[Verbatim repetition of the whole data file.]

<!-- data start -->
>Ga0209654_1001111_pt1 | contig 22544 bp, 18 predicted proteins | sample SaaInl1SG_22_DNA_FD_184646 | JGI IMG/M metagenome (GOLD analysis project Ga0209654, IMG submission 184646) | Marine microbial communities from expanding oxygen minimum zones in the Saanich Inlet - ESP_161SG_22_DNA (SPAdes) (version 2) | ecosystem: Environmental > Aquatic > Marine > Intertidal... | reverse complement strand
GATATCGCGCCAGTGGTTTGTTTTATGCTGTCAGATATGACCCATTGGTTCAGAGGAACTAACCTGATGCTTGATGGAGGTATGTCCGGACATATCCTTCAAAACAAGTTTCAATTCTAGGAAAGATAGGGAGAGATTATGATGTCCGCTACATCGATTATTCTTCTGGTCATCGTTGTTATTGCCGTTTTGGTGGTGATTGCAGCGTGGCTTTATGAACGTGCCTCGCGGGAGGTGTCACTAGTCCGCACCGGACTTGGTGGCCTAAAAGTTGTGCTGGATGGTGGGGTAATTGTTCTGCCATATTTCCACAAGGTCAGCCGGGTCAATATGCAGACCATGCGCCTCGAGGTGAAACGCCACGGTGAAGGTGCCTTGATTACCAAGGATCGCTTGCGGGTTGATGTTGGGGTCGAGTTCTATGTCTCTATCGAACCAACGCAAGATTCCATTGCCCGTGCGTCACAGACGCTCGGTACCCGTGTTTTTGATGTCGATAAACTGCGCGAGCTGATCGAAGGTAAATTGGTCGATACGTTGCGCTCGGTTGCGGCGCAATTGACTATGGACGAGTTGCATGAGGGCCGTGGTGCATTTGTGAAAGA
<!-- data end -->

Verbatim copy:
>Ga0209654_1001111_pt1 | contig 22544 bp, 18 predicted proteins | sample SaaInl1SG_22_DNA_FD_184646 | JGI IMG/M metagenome (GOLD analysis project Ga0209654, IMG submission 184646) | Marine microbial communities from expanding oxygen minimum zones in the Saanich Inlet - ESP_161SG_22_DNA (SPAdes) (version 2) | ecosystem: Environmental > Aquatic > Marine > Intertidal... | reverse complement strand
GATATCGCGCCAGTGGTTTGTTTTATGCTGTCAGATATGACCCATTGGTTCAGAGGAACTAACCTGATGCTTGATGGAGGTATGTCCGGACATATCCTTCAAAACAAGTTTCAATTCTAGGAAAGATAGGGAGAGATTATGATGTCCGCTACATCGATTATTCTTCTGGTCATCGTTGTTATTGCCGTTTTGGTGGTGATTGCAGCGTGGCTTTATGAACGTGCCTCGCGGGAGGTGTCACTAGTCCGCACCGGACTTGGTGGCCTAAAAGTTGTGCTGGATGGTGGGGTAATTGTTCTGCCATATTTCCACAAGGTCAGCCGGGTCAATATGCAGACCATGCGCCTCGAGGTGAAACGCCACGGTGAAGGTGCCTTGATTACCAAGGATCGCTTGCGGGTTGATGTTGGGGTCGAGTTCTATGTCTCTATCGAACCAACGCAAGATTCCATTGCCCGTGCGTCACAGACGCTCGGTACCCGTGTTTTTGATGTCGATAAACTGCGCGAGCTGATCGAAGGTAAATTGGTCGATACGTTGCGCTCGGTTGCGGCGCAATTGACTATGGACGAGTTGCATGAGGGCCGTGGTGCATTTGTGAAAGA